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Posted by on May 27, 2009 in Infectious diseases, Medical history

Leprosy Is So Old

Leprosy Is So Old

Balathal_skull.jpg

[Beat.] How old is it?

Human remains in Rajasthan, India (24°43’N 73°59’E) provide the oldest known evidence of infection with leprosy. Anthropologists from North Carolina and India describe tell-tale signs of bone pathology, consistent with the infection, in a 4000-year-old male skeleton uncovered about 40 km northeast of Udaipur. Findings unearthed at the site of the large Copper Age settlement are described in the latest issue of PLoS One.

The investigators describe widespread evidence for leprosy throughout the bones, including changes in the remarkably intact skull. Findings there are consistent with the characteristic rhinomaxillary syndrome (or leonine facies) of lepromatous leprosy (for an example, see Fig. 1 at link). Other possible infectious causes, like syphilis, leishmaniasis, and TB, were ruled out by the investigators, but additional data to support the conclusion of leprosy will be obtained from any recovered Mycobacterium DNA in the skeleton and geographically related bone collections. The oldest archeological evidence of leprosy, previous to this discovery, dated to the 1st millennium BC in Uzbekistan.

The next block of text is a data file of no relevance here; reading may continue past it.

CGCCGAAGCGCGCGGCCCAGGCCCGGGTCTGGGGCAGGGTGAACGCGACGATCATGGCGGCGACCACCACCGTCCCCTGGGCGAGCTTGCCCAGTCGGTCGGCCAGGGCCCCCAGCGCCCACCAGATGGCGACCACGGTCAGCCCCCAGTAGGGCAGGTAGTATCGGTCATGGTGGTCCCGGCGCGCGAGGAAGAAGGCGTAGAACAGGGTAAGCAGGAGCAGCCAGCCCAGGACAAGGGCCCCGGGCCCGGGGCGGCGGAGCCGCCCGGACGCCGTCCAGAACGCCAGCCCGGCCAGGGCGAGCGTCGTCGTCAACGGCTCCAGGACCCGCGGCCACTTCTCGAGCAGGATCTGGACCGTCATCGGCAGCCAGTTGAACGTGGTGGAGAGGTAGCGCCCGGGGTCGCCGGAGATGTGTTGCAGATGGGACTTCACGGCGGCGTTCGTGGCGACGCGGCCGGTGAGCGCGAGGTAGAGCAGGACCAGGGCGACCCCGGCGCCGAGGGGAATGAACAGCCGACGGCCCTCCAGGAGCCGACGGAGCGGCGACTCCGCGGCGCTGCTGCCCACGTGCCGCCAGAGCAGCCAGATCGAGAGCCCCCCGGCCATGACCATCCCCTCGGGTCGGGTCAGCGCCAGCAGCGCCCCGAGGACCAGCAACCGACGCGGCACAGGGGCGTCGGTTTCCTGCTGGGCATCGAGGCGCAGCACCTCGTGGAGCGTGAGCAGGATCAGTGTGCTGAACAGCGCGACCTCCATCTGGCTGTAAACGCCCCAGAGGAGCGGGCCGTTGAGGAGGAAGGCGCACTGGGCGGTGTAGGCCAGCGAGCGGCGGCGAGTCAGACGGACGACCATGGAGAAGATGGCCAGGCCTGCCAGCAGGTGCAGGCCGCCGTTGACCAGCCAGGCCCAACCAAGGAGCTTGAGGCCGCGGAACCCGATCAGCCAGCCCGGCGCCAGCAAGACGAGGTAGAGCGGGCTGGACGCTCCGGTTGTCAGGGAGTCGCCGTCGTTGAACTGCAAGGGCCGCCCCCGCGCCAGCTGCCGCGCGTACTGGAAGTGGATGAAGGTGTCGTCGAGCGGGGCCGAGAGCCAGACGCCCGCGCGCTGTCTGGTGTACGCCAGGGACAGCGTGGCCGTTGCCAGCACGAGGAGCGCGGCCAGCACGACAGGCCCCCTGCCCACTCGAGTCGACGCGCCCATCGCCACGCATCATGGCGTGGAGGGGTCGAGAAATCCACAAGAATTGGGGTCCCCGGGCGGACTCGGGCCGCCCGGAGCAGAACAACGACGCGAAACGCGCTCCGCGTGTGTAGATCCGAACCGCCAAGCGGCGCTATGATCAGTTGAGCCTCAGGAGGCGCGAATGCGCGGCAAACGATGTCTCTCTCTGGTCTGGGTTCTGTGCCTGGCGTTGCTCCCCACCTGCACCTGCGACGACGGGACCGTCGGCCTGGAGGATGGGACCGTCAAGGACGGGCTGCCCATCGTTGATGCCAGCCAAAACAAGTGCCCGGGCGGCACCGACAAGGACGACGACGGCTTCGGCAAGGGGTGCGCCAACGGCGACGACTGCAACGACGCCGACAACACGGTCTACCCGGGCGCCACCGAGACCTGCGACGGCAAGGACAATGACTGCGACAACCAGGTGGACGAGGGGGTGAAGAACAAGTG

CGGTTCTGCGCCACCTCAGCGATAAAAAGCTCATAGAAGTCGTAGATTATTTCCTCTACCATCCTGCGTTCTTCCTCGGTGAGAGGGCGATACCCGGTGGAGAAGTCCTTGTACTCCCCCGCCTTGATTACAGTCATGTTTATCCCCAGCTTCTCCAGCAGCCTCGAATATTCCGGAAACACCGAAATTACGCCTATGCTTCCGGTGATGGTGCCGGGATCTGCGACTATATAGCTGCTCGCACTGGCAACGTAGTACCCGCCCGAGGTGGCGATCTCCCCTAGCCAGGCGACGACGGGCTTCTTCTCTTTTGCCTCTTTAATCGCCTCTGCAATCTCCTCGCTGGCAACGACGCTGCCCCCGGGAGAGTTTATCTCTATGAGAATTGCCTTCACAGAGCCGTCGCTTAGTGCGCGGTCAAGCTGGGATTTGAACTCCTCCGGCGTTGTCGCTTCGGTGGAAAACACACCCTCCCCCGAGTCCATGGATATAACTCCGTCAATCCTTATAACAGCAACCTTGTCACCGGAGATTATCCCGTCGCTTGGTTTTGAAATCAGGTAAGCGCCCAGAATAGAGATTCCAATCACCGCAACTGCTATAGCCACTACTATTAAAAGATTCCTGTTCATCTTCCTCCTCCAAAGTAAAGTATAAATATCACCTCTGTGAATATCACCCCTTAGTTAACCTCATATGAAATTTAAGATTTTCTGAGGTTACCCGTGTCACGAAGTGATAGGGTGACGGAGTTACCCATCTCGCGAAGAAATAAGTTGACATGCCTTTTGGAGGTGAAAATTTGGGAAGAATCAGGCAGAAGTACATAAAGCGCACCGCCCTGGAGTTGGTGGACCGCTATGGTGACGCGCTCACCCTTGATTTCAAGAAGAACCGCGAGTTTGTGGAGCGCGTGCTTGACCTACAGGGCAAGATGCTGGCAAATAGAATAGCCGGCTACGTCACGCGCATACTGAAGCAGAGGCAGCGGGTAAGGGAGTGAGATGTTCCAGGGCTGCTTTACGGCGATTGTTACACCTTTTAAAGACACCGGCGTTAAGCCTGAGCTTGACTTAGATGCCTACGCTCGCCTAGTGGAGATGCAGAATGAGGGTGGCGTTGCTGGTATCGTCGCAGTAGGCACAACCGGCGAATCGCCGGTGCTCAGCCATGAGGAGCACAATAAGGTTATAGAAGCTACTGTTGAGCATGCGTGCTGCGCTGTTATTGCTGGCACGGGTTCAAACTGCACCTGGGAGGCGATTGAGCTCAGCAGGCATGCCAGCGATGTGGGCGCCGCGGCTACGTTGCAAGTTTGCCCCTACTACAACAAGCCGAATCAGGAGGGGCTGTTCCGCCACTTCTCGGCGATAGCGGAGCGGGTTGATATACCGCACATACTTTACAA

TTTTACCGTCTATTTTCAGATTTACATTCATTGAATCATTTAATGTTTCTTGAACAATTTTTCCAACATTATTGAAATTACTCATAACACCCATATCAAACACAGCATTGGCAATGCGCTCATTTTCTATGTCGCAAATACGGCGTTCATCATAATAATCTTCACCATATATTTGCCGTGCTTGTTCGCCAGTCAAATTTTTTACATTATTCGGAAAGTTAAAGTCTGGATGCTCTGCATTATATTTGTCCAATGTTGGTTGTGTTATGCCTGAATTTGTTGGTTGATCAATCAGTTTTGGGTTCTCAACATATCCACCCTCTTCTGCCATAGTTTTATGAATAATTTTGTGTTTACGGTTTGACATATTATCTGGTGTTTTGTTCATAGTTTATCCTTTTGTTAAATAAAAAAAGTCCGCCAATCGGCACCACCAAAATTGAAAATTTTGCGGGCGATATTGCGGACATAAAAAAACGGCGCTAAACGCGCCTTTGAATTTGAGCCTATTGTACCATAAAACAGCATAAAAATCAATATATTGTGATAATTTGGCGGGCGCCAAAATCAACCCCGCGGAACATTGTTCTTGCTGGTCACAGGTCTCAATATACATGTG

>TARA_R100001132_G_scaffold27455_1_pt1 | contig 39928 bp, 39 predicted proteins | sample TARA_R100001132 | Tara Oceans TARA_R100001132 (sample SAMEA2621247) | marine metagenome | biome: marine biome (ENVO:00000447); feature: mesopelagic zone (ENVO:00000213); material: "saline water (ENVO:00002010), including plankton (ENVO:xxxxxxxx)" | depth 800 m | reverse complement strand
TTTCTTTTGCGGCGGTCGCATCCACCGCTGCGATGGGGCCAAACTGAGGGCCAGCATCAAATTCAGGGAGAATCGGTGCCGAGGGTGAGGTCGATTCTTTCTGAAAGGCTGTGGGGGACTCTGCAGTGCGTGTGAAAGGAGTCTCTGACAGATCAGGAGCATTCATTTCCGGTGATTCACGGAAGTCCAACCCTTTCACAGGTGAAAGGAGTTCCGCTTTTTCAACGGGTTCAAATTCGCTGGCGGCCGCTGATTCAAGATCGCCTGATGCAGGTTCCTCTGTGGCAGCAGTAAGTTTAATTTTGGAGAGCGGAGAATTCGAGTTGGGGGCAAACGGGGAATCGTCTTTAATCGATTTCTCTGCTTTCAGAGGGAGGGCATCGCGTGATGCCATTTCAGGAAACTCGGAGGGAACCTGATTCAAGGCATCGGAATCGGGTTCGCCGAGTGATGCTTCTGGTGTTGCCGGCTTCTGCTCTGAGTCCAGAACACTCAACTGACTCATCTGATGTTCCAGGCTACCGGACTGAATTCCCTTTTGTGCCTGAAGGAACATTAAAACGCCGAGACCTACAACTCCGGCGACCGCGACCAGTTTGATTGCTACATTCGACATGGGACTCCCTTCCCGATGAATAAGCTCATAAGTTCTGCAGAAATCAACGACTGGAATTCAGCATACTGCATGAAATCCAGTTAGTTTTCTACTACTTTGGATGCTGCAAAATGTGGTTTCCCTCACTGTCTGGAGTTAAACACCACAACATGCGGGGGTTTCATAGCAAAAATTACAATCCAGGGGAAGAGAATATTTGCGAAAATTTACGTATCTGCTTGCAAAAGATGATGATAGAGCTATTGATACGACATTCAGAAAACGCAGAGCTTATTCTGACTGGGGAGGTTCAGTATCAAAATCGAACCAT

The authors claim that their skeletal remains support contemporaneous Sanskrit text in the Atharva Veda,* which described a plant treatment for leprosy.

Born by night art thou, O plant, dark, black, sable. Do thou, that art rich in colour, stain this leprosy, and the grey spots!…The leprosy which has originated in the bones, and that which has originated in the body and upon the skin, the white mark begotten of corruption, I have destroyed with my charm.

*Dating to the end of the 2nd millennium BC, according to Wikipedia.

Photograph of 4000-year-old skull shows various findings of bony erosion, remodeling, resorption, and necrosis, consistent with lepromatous leprosy.

bmartin (1130 Posts)

A native East Tennessean, Barbara Martin is a formerly practicing, board-certified neurologist who received her BS (psychology, summa cum laude) and MD from Duke University before completing her postgraduate training (internship, residency, fellowship) at the Hospital of the University of Pennsylvania in Philadelphia. She has worked in academia, private practice, medical publishing, drug market research, and continuing medical education (CME). For the last 3 years, she has worked in a freelance capacity as a medical writer, analyst, and consultant. Follow Dr. Barbara Martin on and Twitter.